At Duke’s Nicholas School of Environmental Science, researchers blow CO2 through stands of trees to determine the positive effect—if any—of global warming. Thus far, it isn’t conclusive that there is a benefit from any increase in carbon dioxide—a theoretical boon for trees. Some experts speculated that tree health would be the only silver lining of the greenhouse gas cloud. However, the effects of health derive from systemic change—holistic, to be more exact. Changes in soil fertility, water and temperature must interact with the spike in CO2 that Gore predicts will occur over the next century.
If we start now to plant a lot of 3-5 year old oak and beech trees, and later the new, disease-resistant elms and chestnuts, we shall provide future generations with one of the best reliefs from the blazing heat and choking humidity of an “earth out of balance”. Back in Illinois, I lived in a 3,000 square foot, tarpaper covered ranch house. Midwestern summers are brutally hot. Yet, because the architect placed the main end of the L shape under a large elm and butted the corner against a maple, I needed no AC. Visitors were always surprised by how cool and quiet my house was.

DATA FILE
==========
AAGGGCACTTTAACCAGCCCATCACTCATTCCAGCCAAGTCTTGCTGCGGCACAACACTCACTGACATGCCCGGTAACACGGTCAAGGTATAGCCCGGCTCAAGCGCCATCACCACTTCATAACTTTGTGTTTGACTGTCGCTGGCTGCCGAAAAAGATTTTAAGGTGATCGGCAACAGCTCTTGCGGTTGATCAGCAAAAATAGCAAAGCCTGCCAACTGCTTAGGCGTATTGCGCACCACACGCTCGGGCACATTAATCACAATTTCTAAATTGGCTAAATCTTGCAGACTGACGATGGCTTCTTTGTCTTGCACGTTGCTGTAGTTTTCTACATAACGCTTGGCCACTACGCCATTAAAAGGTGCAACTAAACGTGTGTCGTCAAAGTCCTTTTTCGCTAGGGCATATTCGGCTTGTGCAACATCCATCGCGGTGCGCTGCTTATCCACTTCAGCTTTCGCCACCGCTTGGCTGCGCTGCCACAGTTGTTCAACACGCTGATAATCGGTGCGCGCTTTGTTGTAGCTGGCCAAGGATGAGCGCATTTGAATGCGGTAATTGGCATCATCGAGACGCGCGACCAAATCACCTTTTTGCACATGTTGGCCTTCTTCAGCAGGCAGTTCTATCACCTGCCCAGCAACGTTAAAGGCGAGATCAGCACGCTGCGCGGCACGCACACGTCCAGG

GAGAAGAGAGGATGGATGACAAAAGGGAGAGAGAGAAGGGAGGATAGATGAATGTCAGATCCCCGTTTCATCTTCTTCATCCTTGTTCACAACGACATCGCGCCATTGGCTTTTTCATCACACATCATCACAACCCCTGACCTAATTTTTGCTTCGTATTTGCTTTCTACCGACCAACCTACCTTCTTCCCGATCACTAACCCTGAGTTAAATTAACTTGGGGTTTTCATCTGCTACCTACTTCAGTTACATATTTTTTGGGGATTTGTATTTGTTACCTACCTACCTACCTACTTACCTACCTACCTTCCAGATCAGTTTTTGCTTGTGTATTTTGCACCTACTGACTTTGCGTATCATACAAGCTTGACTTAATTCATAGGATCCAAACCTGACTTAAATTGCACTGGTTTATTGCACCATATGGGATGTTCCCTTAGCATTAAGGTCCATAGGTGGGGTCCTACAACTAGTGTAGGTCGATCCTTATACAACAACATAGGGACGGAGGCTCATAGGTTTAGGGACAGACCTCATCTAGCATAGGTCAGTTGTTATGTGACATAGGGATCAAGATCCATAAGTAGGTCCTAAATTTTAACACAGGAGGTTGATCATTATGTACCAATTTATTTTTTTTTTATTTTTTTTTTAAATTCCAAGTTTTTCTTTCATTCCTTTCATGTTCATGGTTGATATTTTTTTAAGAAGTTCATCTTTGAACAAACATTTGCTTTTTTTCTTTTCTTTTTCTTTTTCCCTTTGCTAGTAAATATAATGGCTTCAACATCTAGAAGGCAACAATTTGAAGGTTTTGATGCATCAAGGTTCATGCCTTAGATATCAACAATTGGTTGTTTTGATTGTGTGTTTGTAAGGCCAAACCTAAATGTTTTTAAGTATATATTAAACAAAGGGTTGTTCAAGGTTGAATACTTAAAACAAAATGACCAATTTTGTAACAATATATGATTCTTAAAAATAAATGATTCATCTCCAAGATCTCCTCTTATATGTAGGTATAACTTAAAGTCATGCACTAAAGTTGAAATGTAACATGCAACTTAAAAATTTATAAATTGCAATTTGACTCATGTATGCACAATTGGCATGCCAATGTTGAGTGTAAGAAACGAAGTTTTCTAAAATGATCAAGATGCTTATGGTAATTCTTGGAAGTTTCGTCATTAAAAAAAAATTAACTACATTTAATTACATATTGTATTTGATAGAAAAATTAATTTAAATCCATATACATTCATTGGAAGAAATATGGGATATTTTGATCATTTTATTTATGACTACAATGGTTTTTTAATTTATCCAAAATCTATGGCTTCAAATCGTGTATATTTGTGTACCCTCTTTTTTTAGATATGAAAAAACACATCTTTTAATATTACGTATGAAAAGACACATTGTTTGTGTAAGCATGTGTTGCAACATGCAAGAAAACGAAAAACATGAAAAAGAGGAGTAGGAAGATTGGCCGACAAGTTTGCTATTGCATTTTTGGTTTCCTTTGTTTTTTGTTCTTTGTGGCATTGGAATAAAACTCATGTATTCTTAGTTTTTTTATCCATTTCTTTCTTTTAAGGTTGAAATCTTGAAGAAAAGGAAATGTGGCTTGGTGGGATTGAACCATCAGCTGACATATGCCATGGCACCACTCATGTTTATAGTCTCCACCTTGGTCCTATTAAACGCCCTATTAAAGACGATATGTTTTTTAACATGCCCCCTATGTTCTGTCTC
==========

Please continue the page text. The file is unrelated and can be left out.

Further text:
Everything about trees is good, as their role in folklore and religion attests. More than any other form of life, they bless mankind. Where they grow, our species flourishes. As Bill LeFevre of Bartram Gardens pointed out to me, planting majestically tall and splendidly branched shade trees will result in not only a reduction of electricity required to pump cold air through homes, but also a paradise of backyards and parks. If our nation plants a billion oaks now, they will be ready by about 2040, and will provide several hundred years of deep shade.
The eminently gifted tree biologist Nina Bassuk discussed this at length in her speeches back in the early 1990s. The enlightened nations of France, Germany, the Netherlands and Scandinavia have practiced fine tree care and preservation for centuries, resulting in heavenly forests. However, Dr. Bassuk tipped me to Budapest, Hungary, with its Illinois summers, as the greatest model for the United States. Indeed, she inspired me to visit there. I’ve never seen such healthy chestnuts and oaks. In the park on Margaret Island in the Danube, there was a chestnut so enormous that it cast several acres of shade. I thought I was in a grove of trees until I saw the huge trunk. Someone three hundred years ago was thinking about that impressive, otherworldly effect.
Recently, there have been several “urban forest” initiatives, as well as many started in developing countries to redress the deforestations that occurred during industrialization. These efforts merit our attention and vigorous support.